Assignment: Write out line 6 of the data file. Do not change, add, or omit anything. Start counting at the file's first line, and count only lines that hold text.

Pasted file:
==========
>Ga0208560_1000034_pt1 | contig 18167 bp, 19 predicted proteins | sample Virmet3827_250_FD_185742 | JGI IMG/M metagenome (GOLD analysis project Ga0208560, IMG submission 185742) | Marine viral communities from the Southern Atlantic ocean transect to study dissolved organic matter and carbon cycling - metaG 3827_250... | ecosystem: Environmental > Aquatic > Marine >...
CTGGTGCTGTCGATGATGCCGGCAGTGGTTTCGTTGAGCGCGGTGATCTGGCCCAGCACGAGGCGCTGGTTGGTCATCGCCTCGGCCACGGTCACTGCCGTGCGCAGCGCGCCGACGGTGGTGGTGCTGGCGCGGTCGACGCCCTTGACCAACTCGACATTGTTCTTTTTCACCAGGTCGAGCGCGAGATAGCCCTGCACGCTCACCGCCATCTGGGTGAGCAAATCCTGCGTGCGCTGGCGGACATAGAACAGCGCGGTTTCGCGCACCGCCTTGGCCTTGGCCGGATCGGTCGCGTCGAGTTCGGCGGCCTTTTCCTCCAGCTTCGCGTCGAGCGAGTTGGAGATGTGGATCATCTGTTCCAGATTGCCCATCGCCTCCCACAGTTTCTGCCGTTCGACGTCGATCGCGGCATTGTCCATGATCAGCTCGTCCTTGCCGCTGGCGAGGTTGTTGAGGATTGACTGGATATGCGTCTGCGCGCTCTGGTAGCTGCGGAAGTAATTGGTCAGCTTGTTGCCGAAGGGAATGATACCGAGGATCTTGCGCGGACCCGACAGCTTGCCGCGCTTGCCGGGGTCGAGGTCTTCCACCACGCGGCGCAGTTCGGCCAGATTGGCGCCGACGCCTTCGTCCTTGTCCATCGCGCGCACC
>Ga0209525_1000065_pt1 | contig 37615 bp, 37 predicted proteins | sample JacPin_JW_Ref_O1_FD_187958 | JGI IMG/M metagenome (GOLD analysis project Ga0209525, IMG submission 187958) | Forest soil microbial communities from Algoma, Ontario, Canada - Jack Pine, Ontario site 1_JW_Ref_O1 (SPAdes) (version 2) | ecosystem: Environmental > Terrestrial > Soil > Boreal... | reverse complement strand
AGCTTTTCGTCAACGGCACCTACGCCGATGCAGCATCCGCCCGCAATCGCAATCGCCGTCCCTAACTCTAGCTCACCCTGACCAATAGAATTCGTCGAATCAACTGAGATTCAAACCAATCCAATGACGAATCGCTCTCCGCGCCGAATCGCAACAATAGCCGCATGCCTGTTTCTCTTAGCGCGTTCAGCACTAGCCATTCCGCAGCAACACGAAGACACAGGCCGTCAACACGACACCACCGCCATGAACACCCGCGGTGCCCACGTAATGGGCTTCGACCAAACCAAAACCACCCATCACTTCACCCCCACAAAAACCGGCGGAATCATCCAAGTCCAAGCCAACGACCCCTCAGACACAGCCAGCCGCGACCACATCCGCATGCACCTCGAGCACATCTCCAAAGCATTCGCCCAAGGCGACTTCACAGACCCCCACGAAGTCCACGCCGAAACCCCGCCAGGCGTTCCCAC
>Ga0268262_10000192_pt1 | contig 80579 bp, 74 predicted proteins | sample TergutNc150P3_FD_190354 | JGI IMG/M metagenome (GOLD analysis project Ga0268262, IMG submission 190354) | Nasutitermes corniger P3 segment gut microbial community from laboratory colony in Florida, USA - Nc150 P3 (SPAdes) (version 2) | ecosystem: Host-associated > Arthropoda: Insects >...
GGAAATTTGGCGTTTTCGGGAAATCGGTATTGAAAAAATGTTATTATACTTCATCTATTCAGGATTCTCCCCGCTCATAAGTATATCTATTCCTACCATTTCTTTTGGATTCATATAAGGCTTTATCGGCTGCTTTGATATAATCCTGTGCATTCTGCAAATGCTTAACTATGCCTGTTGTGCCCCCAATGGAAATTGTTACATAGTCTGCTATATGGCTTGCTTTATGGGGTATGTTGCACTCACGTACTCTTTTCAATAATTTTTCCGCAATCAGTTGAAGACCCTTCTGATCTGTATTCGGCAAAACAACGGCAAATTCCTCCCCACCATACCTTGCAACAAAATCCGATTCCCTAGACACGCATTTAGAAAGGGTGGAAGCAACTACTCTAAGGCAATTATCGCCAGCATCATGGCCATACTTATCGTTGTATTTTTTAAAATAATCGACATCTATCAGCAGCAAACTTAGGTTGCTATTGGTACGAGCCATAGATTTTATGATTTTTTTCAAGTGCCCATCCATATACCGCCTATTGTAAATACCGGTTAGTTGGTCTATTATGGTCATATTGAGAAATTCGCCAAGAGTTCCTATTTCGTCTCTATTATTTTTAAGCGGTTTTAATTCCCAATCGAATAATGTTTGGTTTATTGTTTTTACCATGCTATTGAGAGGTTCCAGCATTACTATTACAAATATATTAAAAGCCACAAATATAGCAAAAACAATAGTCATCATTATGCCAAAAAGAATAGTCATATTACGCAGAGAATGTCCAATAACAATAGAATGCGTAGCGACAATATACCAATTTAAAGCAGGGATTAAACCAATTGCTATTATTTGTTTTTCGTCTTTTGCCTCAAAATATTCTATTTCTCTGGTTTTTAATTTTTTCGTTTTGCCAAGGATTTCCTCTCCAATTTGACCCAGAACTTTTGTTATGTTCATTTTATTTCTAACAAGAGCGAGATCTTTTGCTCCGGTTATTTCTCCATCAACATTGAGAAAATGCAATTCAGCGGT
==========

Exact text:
GGAAATTTGGCGTTTTCGGGAAATCGGTATTGAAAAAATGTTATTATACTTCATCTATTCAGGATTCTCCCCGCTCATAAGTATATCTATTCCTACCATTTCTTTTGGATTCATATAAGGCTTTATCGGCTGCTTTGATATAATCCTGTGCATTCTGCAAATGCTTAACTATGCCTGTTGTGCCCCCAATGGAAATTGTTACATAGTCTGCTATATGGCTTGCTTTATGGGGTATGTTGCACTCACGTACTCTTTTCAATAATTTTTCCGCAATCAGTTGAAGACCCTTCTGATCTGTATTCGGCAAAACAACGGCAAATTCCTCCCCACCATACCTTGCAACAAAATCCGATTCCCTAGACACGCATTTAGAAAGGGTGGAAGCAACTACTCTAAGGCAATTATCGCCAGCATCATGGCCATACTTATCGTTGTATTTTTTAAAATAATCGACATCTATCAGCAGCAAACTTAGGTTGCTATTGGTACGAGCCATAGATTTTATGATTTTTTTCAAGTGCCCATCCATATACCGCCTATTGTAAATACCGGTTAGTTGGTCTATTATGGTCATATTGAGAAATTCGCCAAGAGTTCCTATTTCGTCTCTATTATTTTTAAGCGGTTTTAATTCCCAATCGAATAATGTTTGGTTTATTGTTTTTACCATGCTATTGAGAGGTTCCAGCATTACTATTACAAATATATTAAAAGCCACAAATATAGCAAAAACAATAGTCATCATTATGCCAAAAAGAATAGTCATATTACGCAGAGAATGTCCAATAACAATAGAATGCGTAGCGACAATATACCAATTTAAAGCAGGGATTAAACCAATTGCTATTATTTGTTTTTCGTCTTTTGCCTCAAAATATTCTATTTCTCTGGTTTTTAATTTTTTCGTTTTGCCAAGGATTTCCTCTCCAATTTGACCCAGAACTTTTGTTATGTTCATTTTATTTCTAACAAGAGCGAGATCTTTTGCTCCGGTTATTTCTCCATCAACATTGAGAAAATGCAATTCAGCGGT